Learn how to play the bongos in this video lesson. First-time hand drummers will practice the basic martillo rhythm and other beginner patterns and grooves.
Practice playing on the Latin Percussion Bongo Drum: http://amzn.to/1X5v0dZ
Bongos (Spanish: bongó) are an Afro-Cuban percussion instrument consisting of a pair of small open bottomed drums of different sizes. In Spanish the larger drum is called the hembra (female) and the smaller the macho (male). Together with the conga or tumbadora, and to a lesser extent the batá drum, bongos are the most widespread Cuban hand drums, being commonly played in genres such as Cuban son, salsa and Afro-Cuban jazz.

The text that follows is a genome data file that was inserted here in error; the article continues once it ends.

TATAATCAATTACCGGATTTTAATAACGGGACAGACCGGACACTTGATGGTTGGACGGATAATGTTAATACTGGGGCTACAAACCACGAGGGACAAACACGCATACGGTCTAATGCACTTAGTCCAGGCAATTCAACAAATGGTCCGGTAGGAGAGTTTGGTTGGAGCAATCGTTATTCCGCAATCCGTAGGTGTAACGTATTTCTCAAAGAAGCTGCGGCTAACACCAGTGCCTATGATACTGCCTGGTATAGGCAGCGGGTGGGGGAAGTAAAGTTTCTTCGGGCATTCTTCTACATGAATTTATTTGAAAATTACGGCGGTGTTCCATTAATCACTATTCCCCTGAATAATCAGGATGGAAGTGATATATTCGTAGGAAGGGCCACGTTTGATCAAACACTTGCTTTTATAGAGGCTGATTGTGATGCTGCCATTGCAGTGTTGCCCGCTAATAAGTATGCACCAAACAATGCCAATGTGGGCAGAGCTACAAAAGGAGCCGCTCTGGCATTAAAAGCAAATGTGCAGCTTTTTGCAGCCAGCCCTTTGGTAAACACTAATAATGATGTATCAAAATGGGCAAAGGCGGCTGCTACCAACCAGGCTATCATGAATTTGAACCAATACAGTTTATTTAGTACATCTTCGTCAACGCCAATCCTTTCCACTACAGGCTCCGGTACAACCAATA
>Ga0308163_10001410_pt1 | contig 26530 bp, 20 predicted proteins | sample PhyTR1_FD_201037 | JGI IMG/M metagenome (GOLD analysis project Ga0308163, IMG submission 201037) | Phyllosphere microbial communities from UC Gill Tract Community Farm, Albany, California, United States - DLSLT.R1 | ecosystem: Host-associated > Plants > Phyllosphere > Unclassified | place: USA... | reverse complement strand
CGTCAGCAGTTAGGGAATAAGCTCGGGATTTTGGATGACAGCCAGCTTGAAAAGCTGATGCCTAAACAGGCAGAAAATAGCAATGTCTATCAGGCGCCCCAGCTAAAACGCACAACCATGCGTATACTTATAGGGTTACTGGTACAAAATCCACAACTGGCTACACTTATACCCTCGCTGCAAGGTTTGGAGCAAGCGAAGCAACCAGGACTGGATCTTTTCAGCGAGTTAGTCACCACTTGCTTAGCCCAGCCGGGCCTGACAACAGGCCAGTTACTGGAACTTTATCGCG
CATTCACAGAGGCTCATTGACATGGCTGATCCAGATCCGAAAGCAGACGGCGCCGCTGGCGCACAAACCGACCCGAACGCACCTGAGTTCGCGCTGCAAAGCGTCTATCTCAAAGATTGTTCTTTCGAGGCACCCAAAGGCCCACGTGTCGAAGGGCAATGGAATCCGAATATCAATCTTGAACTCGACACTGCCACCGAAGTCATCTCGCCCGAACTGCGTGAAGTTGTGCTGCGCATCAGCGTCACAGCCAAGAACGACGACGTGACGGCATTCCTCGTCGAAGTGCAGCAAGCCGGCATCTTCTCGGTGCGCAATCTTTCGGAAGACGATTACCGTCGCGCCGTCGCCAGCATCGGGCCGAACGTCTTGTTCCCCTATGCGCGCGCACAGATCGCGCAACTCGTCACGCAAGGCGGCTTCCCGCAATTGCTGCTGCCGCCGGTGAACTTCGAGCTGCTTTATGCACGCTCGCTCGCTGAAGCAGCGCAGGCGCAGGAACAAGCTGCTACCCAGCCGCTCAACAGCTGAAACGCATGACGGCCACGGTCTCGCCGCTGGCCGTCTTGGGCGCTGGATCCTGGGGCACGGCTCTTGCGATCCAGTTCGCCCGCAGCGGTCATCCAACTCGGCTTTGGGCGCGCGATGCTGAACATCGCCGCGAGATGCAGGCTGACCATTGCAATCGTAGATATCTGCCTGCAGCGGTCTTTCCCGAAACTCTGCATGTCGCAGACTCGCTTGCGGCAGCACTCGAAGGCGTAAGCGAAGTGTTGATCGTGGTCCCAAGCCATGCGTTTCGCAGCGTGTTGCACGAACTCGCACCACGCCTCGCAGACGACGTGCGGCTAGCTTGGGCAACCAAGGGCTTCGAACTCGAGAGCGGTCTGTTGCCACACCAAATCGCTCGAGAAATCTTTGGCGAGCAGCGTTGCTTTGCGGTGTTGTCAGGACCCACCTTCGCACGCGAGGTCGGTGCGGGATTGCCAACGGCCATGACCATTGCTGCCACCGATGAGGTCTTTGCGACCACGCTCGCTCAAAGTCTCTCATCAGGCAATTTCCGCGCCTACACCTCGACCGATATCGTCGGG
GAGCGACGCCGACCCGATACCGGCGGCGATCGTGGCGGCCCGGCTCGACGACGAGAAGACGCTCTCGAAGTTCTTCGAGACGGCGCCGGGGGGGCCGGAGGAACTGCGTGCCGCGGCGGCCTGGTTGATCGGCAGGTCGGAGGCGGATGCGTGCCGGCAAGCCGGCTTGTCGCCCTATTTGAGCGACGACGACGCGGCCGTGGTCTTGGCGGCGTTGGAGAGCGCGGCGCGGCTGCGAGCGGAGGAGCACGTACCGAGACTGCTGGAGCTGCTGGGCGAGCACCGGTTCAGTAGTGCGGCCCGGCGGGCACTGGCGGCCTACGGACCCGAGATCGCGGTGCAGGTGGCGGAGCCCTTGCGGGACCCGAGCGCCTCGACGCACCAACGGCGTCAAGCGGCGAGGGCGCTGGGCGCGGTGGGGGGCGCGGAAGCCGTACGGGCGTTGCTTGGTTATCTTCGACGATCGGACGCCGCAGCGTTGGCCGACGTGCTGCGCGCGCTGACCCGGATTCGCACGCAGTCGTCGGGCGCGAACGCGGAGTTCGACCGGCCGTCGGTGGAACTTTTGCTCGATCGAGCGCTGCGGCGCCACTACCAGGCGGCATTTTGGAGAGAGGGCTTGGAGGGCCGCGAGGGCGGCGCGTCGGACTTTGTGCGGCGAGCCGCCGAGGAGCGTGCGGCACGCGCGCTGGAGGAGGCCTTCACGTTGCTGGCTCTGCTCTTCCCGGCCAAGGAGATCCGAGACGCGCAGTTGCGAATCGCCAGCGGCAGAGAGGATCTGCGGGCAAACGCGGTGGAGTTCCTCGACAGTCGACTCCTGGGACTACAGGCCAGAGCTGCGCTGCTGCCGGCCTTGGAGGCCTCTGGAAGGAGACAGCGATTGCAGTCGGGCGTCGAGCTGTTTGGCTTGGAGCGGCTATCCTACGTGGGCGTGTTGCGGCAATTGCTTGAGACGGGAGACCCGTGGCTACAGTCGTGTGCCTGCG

Bongo drums produce relatively high-pitched sounds compared to conga drums, and should be held behind the knees with the larger drum on the right when right-handed. It is most often played by hand and is especially associated in Cuban music with a steady pattern or ostinato of eighth-notes known as the martillo or “hammer”. They are traditionally played by striking the edge of the drumheads with the fingers and palms. The glissando used with bongó de monte is done by rubbing the third finger, supported by the thumb, across the head of the drum.
Bongo drummers are known as bongoseros.
Latin Percussion Instructor: Edgardo Cambon
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